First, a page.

Love is an interesting and complex phenomenon. Especially the loss of a loved one. It is absolutely astounding what the loss of a loved one can do to the human mind. Unexpected loss, in my opinion, is probably the most damaging type of loss. I lost my older brother, Julius, to a car accident 4 years ago this February. The strength of my love for my brother is so strong that when he died my grief not only paralyzed me, but it also fundamentally changed me. I was not who I was and I will never go back to being that Chloe again. The easiest example to explain is the way I thought about and understood numbers and patterns and how that changed. It became difficult to do simple math and to see and remember patterns in anything. I used to be pretty good at seeing unique patterns and remembering weird number patterns. But for some reason, when I lost my brother, I lost that as well. I attribute it to my loss of personal identity. Losing my big brother shattered not only my understanding of who I was, but also my understanding of life and how life was “supposed” to work. Even though I was already in my second semester of my college life and legally I was considered an adult, February 4, 2010 was the last day I was a child. On February 5, I started living the life of an adult, forced to accept the harsh, unrelenting, ugly realities of human life. I love my brother and I feel robbed of the chance to live a life with him. The amount of anger I felt because of that truth is unreal, I never thought I could be capable of that kind of rage. It consumed me for so long, controlling my every action. My anger manifested differently than most, probably because I internalize any emotion I feel is too overwhelming to cope with. I had little, to no, patience for anything, I hated people, I had no faith in them. I let insignificant and petty offenses bother me. They festered in me and hindered my growth as a person. This internalization of my anger and my unwillingness to confront my reality started affecting my relationships with my family and some of my friends as well. I hated what had become of me and my family. It was no longer the strong, supporting unit that I relied so heavily on my whole life. I was no longer the curious, cheery girl to be around. I had to escape. I had to get away from the person that I was becoming. I had to find out who I was and what I wanted my life to be about. So I left. I spent eight months in Germany. These eight months allowed me the growth that I needed. The distance from my family and relying solely on myself to grocery shop, cook my own food, clean up after myself, establish a support base of friends, and even having to communicate in a foreign language gave me a sense of worthiness and purpose. A concept that had been lacking in my life since I had  lost my brother. I was able to re-realize how much I love my family and how unique they are. With this renewed perspective I was able to repair myself as well as the relationships in my life that had crumbled or began to decay. It allowed me to better understand adulthood and what that transition means. I gained an understanding of what I want out of my life and the beauty of life itself. After returning from my life in Germany the transition back to my life in America was difficult. I was a different person with new perspectives, desires and ambitions in life. Not everyone was willing to accept that change in me, including myself. But all became adjusted eventually. Since then I have been making more changes in my life, taking on ambitious and optimistic outlooks on life, my life. “I will be exceptional” and “I will make change” are my new mottoes and I have already made solid steps in that direction and I am proud of myself for that. However, this business of losing a loved one has resurfaced. My grandfather passed away a few days ago and now I feel the creeping, crippling hand of grief wrapping its hands around my spine ready and waiting to snap it. This is my last semester of my undergrad life. I refuse to let it break me. The days of immobilizing depression and anger or over and I will not let them back in. I promised my grandfather this and now I am promising myself this. I have to grieve the loss of my grandfather which  means I will be depressed for a while. This last semester as an undergrad is going to be difficult, but what I have to take away from my journey thus far, is that difficult times are always going to be mixed in with life. I have to go through the motions of grief. I have to be sad for a while, but that is ok. It’s a part of life. If I am sad, it is only because  I love my grandfather and my brother. I love and miss them both immensely, but life is not going to wait around for me until I finish grieving. So I have to grieve while I live.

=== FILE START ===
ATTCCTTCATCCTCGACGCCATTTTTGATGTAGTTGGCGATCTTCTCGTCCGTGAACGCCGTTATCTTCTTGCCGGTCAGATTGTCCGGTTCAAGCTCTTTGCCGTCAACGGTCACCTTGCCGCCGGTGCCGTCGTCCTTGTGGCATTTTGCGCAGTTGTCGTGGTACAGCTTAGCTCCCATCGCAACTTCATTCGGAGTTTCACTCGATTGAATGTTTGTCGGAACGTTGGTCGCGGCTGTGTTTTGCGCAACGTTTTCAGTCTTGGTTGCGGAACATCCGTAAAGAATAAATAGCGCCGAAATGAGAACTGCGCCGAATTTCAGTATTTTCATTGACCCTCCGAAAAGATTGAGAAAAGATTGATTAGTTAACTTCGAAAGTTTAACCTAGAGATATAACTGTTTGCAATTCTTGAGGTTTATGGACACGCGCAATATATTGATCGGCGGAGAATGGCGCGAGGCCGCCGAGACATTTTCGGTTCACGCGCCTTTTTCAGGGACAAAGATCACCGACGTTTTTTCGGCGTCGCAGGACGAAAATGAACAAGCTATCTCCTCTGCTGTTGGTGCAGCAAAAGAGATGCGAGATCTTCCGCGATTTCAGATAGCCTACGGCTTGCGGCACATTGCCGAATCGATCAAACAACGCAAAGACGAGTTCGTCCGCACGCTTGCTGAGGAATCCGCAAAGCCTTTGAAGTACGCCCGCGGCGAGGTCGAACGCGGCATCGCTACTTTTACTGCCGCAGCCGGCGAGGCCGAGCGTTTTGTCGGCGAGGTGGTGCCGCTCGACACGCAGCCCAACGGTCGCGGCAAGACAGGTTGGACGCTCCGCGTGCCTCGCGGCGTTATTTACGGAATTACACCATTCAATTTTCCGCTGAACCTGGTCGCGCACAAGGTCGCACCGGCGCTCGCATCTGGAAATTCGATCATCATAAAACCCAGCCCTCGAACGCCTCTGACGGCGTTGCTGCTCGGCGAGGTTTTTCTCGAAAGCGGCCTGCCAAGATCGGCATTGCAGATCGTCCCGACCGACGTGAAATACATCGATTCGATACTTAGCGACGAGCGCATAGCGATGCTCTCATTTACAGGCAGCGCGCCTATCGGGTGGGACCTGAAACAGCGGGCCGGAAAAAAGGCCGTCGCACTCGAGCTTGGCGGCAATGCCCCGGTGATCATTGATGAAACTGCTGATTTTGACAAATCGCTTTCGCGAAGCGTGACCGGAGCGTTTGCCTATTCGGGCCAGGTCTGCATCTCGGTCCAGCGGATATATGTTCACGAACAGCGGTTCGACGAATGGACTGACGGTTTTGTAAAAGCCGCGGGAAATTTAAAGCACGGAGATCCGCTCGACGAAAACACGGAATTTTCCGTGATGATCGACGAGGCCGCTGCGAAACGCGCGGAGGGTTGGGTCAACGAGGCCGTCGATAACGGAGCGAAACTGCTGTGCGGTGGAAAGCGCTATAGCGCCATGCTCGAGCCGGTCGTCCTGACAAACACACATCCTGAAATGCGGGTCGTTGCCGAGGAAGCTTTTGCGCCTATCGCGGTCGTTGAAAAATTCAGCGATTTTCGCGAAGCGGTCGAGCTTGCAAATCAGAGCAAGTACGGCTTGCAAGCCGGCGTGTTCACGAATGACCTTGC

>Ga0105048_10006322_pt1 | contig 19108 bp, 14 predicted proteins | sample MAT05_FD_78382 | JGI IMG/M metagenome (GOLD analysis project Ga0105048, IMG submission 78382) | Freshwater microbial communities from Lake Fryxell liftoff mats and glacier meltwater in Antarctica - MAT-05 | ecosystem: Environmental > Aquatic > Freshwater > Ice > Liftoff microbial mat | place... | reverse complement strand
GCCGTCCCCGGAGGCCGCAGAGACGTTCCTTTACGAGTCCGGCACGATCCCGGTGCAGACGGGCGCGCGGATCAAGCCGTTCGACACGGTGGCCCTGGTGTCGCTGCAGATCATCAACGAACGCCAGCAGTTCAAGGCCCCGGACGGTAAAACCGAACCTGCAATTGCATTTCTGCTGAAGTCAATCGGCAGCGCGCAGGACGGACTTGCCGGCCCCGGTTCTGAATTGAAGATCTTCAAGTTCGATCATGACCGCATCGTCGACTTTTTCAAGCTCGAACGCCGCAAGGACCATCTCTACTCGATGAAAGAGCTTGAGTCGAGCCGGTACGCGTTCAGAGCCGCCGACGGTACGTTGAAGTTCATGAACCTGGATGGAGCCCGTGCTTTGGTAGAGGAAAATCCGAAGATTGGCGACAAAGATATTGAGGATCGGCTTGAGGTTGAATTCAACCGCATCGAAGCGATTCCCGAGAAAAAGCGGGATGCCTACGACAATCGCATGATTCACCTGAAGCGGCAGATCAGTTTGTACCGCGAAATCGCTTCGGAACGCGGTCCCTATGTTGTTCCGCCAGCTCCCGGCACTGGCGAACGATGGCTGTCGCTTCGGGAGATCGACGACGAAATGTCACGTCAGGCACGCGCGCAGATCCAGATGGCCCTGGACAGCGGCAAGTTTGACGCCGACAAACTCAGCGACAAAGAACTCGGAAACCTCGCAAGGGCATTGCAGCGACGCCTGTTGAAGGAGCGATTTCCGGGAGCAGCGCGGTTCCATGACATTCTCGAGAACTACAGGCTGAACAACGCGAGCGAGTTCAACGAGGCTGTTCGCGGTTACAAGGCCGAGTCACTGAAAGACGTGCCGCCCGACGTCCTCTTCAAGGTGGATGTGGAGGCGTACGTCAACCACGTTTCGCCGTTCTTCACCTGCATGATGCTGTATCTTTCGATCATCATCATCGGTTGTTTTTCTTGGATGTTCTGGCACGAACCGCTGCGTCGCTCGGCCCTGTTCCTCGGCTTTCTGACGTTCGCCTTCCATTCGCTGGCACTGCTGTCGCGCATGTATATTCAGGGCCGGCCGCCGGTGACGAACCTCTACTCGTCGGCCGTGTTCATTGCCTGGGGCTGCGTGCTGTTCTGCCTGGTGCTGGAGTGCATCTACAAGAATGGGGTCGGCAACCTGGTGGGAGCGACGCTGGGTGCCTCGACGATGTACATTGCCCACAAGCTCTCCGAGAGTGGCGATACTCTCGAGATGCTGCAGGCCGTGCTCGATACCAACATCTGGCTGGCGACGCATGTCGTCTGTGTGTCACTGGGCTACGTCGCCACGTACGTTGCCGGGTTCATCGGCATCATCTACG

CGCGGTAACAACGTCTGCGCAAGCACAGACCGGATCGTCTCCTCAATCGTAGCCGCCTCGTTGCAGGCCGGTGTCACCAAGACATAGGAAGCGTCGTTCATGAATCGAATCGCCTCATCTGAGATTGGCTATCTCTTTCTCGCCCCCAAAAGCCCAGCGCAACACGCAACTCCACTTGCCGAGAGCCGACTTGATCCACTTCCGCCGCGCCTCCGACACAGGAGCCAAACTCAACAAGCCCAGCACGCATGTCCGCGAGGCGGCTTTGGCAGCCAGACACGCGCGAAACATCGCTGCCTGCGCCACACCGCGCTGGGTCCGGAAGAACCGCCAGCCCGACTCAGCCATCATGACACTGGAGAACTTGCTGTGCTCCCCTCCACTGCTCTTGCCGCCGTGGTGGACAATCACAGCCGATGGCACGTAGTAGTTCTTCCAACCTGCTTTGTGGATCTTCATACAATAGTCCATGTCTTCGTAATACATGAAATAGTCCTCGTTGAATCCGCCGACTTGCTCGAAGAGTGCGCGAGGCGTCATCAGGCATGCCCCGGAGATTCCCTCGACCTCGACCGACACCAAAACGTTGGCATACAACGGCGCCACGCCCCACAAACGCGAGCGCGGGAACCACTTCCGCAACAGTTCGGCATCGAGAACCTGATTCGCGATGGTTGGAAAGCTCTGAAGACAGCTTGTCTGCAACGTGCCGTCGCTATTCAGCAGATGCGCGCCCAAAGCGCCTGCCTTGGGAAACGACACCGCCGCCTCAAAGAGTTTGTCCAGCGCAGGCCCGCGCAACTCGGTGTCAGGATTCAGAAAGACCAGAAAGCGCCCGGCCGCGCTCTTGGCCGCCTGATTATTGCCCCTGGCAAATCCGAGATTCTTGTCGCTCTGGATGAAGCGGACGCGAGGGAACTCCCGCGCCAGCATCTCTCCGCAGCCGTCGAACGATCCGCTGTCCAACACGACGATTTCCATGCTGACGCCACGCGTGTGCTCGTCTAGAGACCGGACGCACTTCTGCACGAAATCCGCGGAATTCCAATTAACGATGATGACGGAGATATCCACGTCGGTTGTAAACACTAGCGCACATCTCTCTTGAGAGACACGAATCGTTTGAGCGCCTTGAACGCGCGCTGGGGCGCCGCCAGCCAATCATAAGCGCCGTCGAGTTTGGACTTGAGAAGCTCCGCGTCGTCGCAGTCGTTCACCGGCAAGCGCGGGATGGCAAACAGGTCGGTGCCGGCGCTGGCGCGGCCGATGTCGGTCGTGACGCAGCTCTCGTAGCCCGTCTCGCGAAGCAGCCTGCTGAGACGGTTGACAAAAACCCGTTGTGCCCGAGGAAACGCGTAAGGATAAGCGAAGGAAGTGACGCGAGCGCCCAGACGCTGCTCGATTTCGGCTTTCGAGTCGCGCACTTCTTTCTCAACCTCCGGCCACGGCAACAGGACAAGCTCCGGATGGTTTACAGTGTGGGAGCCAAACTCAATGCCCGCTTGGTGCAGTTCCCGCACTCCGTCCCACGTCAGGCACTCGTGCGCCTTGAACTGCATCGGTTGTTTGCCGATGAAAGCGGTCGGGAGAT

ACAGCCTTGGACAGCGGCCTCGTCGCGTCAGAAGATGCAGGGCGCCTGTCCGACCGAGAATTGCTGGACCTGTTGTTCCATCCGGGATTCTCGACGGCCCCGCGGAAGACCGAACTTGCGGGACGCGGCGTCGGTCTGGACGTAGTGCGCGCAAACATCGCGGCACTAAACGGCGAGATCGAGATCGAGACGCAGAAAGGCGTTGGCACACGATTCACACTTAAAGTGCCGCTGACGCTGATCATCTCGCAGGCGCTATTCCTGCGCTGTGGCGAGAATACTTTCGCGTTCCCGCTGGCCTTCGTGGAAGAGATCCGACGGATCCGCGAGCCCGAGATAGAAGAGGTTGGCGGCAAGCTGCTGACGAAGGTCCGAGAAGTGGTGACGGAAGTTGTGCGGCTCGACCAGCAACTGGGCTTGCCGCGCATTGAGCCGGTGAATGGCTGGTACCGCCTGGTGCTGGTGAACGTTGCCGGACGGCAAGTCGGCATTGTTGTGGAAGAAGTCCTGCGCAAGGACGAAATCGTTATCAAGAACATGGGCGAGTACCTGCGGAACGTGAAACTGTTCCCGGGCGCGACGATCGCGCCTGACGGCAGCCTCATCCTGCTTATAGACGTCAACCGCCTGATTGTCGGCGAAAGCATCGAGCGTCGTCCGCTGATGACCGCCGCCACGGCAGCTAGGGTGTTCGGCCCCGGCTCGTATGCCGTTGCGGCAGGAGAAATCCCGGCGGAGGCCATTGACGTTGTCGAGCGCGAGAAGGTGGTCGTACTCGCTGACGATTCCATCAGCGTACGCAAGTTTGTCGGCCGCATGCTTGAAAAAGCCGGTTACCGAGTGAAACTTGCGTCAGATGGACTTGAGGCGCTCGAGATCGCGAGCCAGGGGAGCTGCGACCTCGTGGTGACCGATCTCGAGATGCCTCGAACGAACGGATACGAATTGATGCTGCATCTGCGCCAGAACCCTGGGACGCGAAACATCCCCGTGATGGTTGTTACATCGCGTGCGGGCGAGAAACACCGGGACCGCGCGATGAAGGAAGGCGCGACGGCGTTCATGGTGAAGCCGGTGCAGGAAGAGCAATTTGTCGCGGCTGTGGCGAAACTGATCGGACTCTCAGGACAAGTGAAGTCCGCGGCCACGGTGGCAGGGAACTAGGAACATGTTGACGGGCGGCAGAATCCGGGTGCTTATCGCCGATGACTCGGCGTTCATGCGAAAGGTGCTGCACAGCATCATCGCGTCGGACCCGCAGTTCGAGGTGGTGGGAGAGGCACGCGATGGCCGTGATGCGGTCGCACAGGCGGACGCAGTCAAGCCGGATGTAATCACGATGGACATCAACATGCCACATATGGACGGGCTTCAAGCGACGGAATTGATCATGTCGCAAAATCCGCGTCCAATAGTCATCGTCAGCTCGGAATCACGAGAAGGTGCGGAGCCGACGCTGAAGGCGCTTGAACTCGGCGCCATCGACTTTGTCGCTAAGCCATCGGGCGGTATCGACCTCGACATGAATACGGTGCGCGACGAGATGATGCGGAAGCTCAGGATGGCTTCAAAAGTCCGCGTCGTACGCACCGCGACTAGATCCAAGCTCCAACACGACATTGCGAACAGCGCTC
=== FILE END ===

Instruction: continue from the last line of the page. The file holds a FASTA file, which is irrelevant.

I love you grandpa.